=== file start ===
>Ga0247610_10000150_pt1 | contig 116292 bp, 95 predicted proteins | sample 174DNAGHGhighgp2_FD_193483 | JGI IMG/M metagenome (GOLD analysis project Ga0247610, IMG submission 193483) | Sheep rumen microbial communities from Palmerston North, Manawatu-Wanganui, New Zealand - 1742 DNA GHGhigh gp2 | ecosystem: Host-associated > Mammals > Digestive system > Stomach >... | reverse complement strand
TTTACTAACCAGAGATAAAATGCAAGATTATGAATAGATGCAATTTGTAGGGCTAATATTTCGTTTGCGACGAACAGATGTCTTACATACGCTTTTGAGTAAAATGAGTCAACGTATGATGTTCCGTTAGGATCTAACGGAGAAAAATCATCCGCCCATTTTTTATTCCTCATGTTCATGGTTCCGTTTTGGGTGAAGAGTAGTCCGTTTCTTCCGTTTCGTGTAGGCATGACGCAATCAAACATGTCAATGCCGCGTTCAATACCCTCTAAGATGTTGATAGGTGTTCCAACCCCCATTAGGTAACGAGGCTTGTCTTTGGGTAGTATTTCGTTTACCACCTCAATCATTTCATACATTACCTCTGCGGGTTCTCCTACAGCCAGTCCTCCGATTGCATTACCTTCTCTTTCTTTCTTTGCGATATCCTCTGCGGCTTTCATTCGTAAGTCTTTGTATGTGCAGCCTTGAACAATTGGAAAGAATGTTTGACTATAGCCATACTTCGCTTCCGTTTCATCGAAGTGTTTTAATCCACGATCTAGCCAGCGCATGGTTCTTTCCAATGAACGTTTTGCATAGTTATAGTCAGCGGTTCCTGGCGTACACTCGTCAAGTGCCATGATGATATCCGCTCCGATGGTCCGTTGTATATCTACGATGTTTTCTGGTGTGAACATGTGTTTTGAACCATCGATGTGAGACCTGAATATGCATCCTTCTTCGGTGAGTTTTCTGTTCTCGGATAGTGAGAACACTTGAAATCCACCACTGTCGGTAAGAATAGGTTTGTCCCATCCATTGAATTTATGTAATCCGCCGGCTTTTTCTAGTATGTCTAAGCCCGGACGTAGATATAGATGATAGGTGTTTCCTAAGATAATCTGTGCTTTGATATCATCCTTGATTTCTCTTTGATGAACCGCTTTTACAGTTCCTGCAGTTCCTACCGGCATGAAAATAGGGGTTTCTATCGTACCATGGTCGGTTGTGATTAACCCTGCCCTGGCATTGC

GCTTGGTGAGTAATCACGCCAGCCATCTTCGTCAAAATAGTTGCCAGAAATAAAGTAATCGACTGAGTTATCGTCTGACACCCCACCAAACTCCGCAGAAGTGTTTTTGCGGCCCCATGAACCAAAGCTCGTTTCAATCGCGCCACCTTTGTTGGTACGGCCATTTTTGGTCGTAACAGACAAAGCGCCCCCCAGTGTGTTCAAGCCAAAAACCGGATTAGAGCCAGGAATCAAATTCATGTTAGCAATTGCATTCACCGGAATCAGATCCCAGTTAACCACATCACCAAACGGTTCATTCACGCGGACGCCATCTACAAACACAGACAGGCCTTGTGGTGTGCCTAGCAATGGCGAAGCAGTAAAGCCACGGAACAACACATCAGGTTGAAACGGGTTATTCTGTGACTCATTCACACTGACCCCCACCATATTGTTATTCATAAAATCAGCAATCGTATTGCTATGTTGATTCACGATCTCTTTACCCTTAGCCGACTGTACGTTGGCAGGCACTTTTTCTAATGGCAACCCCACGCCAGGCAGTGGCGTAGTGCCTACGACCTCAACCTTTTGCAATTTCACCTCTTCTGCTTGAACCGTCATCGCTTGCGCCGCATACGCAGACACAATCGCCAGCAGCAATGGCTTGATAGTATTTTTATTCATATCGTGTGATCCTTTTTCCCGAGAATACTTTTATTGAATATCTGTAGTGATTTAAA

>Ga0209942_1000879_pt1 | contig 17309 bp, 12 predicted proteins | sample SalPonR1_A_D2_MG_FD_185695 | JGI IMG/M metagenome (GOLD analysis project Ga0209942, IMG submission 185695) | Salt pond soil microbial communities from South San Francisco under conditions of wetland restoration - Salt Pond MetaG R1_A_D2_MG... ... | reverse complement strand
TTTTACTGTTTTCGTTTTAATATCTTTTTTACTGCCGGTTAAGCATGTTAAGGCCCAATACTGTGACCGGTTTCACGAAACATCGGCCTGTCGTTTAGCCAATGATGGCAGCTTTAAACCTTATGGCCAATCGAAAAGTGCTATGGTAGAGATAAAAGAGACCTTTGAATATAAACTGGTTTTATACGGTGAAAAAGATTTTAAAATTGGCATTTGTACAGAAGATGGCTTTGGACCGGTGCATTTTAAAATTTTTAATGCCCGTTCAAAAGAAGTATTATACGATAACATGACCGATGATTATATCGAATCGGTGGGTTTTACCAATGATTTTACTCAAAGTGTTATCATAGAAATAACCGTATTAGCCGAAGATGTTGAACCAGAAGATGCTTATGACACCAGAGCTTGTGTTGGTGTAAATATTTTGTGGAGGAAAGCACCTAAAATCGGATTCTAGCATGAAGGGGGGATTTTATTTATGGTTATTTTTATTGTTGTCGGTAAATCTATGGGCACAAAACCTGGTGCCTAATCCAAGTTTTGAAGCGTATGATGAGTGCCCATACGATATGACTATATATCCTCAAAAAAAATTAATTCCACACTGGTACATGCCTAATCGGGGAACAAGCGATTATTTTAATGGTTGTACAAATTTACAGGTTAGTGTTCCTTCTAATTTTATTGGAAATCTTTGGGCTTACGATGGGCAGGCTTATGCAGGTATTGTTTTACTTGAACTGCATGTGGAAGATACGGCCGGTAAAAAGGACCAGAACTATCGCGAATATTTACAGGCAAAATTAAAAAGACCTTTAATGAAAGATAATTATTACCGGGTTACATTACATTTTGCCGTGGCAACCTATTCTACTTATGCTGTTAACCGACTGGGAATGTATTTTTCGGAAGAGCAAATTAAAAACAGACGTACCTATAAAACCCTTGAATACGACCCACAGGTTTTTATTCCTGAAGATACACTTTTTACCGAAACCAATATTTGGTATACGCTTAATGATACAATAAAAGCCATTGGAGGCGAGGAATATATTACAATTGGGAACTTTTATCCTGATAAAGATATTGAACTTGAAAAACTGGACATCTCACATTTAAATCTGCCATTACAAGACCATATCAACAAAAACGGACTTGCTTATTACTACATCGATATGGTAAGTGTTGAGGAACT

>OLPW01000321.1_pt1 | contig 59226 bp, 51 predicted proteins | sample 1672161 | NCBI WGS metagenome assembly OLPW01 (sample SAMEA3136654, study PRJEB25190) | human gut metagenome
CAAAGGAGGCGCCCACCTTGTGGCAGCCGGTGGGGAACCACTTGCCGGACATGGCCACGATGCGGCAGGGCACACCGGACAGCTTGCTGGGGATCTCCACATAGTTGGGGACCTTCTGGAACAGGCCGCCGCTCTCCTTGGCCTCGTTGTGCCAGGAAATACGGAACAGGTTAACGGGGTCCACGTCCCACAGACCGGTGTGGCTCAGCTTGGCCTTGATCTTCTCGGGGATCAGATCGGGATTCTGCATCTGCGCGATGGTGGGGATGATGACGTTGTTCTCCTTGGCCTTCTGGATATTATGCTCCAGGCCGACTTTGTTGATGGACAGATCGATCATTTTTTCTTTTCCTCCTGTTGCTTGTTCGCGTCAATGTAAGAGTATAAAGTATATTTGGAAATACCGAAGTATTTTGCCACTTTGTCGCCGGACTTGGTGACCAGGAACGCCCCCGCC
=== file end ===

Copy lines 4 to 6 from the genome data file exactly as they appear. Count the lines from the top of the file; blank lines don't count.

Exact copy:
>Ga0209942_1000879_pt1 | contig 17309 bp, 12 predicted proteins | sample SalPonR1_A_D2_MG_FD_185695 | JGI IMG/M metagenome (GOLD analysis project Ga0209942, IMG submission 185695) | Salt pond soil microbial communities from South San Francisco under conditions of wetland restoration - Salt Pond MetaG R1_A_D2_MG... ... | reverse complement strand
TTTTACTGTTTTCGTTTTAATATCTTTTTTACTGCCGGTTAAGCATGTTAAGGCCCAATACTGTGACCGGTTTCACGAAACATCGGCCTGTCGTTTAGCCAATGATGGCAGCTTTAAACCTTATGGCCAATCGAAAAGTGCTATGGTAGAGATAAAAGAGACCTTTGAATATAAACTGGTTTTATACGGTGAAAAAGATTTTAAAATTGGCATTTGTACAGAAGATGGCTTTGGACCGGTGCATTTTAAAATTTTTAATGCCCGTTCAAAAGAAGTATTATACGATAACATGACCGATGATTATATCGAATCGGTGGGTTTTACCAATGATTTTACTCAAAGTGTTATCATAGAAATAACCGTATTAGCCGAAGATGTTGAACCAGAAGATGCTTATGACACCAGAGCTTGTGTTGGTGTAAATATTTTGTGGAGGAAAGCACCTAAAATCGGATTCTAGCATGAAGGGGGGATTTTATTTATGGTTATTTTTATTGTTGTCGGTAAATCTATGGGCACAAAACCTGGTGCCTAATCCAAGTTTTGAAGCGTATGATGAGTGCCCATACGATATGACTATATATCCTCAAAAAAAATTAATTCCACACTGGTACATGCCTAATCGGGGAACAAGCGATTATTTTAATGGTTGTACAAATTTACAGGTTAGTGTTCCTTCTAATTTTATTGGAAATCTTTGGGCTTACGATGGGCAGGCTTATGCAGGTATTGTTTTACTTGAACTGCATGTGGAAGATACGGCCGGTAAAAAGGACCAGAACTATCGCGAATATTTACAGGCAAAATTAAAAAGACCTTTAATGAAAGATAATTATTACCGGGTTACATTACATTTTGCCGTGGCAACCTATTCTACTTATGCTGTTAACCGACTGGGAATGTATTTTTCGGAAGAGCAAATTAAAAACAGACGTACCTATAAAACCCTTGAATACGACCCACAGGTTTTTATTCCTGAAGATACACTTTTTACCGAAACCAATATTTGGTATACGCTTAATGATACAATAAAAGCCATTGGAGGCGAGGAATATATTACAATTGGGAACTTTTATCCTGATAAAGATATTGAACTTGAAAAACTGGACATCTCACATTTAAATCTGCCATTACAAGACCATATCAACAAAAACGGACTTGCTTATTACTACATCGATATGGTAAGTGTTGAGGAACT

>OLPW01000321.1_pt1 | contig 59226 bp, 51 predicted proteins | sample 1672161 | NCBI WGS metagenome assembly OLPW01 (sample SAMEA3136654, study PRJEB25190) | human gut metagenome